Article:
Review: ‘Super Mario Odyssey’ merges both old and new


Courtesy of Nintendo

“Players are implicitly encouraged to experiment and take time to diverge from the linear narrative.”

Noah Van Hooser, Staff Writer

When I begin formulating my list of the most impressive feats of game creation, the customary titles spring to mind. “Ocarina of Time,” “Super Mario World,” “Super Metroid,” and “Earthbound” are products that rank among the highest order of creative endeavor. At this point, it seems commonplace for Nintendo’s newest installments to be thrown into this discussion, as embodied with the unanimous praise garnered for “Legend of Zelda: Breath of the Wild” earlier this year. Upon venturing into the world of Nintendo’s newest addition to the Mario franchise, “Super Mario Odyssey,” I can affirm that although the game is flawed in some respects, its best qualities help it contend with other Nintendo classics.

Personally, “Odyssey” joins the ranks of my favorite 3D Mario experiences, such as “Super Mario Sunshine” and “Super Mario Galaxy 2,” an accomplishment of large magnitude given the breadth of quality in Mario’s back catalog. The criticisms I come away with are rather subtle. The game follows the traditional, beloved plotline of Mario being expected to rescue Princess Peach from Bowser, all the while traversing from one tonally-unique dimension to another. Although I’ve come to long for a slightly more involved narrative, the game does not suffer from it and serves to motivate the player enough from the outset to explore.

From a control standpoint, I was pleased to see a merging of both old and new. Wall jumps, backflips, and ground pounds are as essential to gameplay as newly integrated motion controls. New to the series is the ability to possess both enemies and companions with Mario’s cap, which offers entirely unique game mechanics from one non-playable character to another. Another benefit of  this addition is the ability to attain certain collectibles exclusively through the cap’s abilities, which serves to provide  an entirely separate direction for players to immerse themselves in. This is potentially the game’s strong point, as players are implicitly encouraged to experiment and take time to diverge from the linear narrative. Though a few power moons and coins are easily attainable, I was impressed for the most part by the intricacies of certain solutions, which require expert puzzle-solving abilities.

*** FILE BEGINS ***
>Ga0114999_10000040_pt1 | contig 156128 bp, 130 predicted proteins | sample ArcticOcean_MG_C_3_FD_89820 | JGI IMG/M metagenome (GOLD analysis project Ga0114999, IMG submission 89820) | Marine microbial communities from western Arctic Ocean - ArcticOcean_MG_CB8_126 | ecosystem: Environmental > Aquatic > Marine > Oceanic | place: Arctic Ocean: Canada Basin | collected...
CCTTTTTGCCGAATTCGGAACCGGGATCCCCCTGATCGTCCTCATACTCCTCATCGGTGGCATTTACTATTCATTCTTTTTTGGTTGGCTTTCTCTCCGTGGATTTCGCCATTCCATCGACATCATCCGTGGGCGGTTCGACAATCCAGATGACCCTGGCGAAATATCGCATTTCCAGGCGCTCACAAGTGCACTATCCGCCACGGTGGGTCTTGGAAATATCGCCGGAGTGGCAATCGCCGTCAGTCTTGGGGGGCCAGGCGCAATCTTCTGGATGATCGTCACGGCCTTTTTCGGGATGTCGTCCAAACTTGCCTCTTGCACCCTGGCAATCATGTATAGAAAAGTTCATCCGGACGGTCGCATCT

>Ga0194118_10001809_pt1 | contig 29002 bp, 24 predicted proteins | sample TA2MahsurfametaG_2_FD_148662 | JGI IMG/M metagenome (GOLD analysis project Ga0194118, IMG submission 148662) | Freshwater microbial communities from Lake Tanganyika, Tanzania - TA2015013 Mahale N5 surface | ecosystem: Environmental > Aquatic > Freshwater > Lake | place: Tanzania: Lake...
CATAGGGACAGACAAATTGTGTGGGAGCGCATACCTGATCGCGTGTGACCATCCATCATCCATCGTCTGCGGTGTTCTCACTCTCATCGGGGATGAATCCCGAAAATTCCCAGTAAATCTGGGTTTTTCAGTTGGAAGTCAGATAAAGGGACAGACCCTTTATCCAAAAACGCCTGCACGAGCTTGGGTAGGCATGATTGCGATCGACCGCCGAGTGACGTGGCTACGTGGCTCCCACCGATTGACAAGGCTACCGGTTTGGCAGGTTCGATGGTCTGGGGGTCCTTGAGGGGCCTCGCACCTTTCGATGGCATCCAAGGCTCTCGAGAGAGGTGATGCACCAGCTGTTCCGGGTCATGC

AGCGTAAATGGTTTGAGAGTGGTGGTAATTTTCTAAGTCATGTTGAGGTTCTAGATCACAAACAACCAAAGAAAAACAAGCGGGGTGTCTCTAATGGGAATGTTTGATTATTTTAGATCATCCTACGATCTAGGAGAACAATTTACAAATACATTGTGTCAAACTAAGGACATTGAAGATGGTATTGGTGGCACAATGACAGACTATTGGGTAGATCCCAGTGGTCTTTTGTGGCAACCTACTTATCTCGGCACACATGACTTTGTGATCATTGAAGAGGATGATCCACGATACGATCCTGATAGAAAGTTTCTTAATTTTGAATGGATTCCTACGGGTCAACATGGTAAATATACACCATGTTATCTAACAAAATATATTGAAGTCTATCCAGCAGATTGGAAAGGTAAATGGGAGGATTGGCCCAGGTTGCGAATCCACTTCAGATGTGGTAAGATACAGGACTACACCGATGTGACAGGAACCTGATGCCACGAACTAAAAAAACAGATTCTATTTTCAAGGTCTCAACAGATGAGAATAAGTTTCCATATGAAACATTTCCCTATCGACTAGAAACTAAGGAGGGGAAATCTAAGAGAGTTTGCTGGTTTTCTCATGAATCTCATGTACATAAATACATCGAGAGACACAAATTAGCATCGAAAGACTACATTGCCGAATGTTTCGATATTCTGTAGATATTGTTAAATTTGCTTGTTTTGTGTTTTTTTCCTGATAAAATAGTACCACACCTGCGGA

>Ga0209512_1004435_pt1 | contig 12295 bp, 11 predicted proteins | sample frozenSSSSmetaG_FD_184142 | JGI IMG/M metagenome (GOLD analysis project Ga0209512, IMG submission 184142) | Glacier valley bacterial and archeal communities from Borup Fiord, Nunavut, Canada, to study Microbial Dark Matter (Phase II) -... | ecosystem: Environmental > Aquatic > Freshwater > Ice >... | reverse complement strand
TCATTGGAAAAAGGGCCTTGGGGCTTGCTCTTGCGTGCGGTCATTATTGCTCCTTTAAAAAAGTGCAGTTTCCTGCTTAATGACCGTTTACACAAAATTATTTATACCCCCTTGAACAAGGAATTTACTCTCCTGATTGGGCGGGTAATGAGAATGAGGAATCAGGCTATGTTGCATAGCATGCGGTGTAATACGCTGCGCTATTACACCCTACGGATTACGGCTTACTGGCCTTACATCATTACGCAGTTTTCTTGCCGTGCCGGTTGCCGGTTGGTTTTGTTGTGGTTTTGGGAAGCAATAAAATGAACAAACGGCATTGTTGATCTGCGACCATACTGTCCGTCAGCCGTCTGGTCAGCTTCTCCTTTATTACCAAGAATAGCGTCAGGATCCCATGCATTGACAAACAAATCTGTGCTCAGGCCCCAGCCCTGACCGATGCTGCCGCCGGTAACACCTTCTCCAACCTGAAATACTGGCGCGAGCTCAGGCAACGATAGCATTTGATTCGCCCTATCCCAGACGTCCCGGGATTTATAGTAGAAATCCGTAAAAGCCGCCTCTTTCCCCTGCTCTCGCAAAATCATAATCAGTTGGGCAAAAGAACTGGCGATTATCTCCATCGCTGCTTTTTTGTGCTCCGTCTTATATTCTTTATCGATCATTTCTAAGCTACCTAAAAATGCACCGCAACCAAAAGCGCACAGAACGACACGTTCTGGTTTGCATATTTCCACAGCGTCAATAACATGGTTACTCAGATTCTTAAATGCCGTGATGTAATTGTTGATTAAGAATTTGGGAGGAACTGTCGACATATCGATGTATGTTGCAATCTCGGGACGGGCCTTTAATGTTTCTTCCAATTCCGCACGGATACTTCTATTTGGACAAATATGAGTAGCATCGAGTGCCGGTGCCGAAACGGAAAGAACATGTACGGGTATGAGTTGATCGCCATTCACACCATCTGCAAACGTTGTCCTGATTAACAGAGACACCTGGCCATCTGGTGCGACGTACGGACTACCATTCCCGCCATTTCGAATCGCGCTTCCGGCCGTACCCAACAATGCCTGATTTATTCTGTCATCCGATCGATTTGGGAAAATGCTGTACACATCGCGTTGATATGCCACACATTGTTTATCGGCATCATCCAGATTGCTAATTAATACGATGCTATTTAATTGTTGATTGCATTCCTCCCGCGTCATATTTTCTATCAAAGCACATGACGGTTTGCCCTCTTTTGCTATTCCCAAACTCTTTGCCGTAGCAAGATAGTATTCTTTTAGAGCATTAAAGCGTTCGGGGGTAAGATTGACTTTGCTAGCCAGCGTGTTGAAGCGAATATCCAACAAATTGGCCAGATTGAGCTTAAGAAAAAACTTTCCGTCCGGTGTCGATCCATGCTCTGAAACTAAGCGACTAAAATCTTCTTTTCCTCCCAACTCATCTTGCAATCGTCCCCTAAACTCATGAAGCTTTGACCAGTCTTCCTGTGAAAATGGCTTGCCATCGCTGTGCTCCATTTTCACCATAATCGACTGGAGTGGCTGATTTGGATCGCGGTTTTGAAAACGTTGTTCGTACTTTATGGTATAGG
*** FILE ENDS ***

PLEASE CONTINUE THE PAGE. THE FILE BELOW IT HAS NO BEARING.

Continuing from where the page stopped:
Putting aside the complexities of the game’s “collectathon” approach, much of the disappointment I feel with the game stems from a general lack of difficulty, especially with the removal of the traditional life system. Instead of having a finite collection of lives, players can  now die without any consequence beyond losing coins. It’s an oddity to play through a Super Mario game without catching sight of a single green 1-Up mushroom, an element which has been a staple of the franchise. Historically, Mario has stood for being a rigorous platformer, but it seems that Nintendo is straying from that sense of difficulty in favor of a trial-and-error approach to exploration and collecting.

“Odyssey’s” art and score do not disappoint, providing a diverse sound palette in accordance with a varying  array of environmental colors and textures. The addition of some new activities to the framework, including network leaderboards, RC car racing, and jump roping, are welcomed additions. Additionally, “Odyssey” is host to possibly the first genuinely climactic ending in the series despite the predictability  it entails.

Nintendo simply has a knack for creating memorable gameplay, and the versatility the Switch provides in both a handheld and home-console capacity only enhances the experience. I look forward to future installments that live up to the standard which games like “Odyssey” enforce and maintain.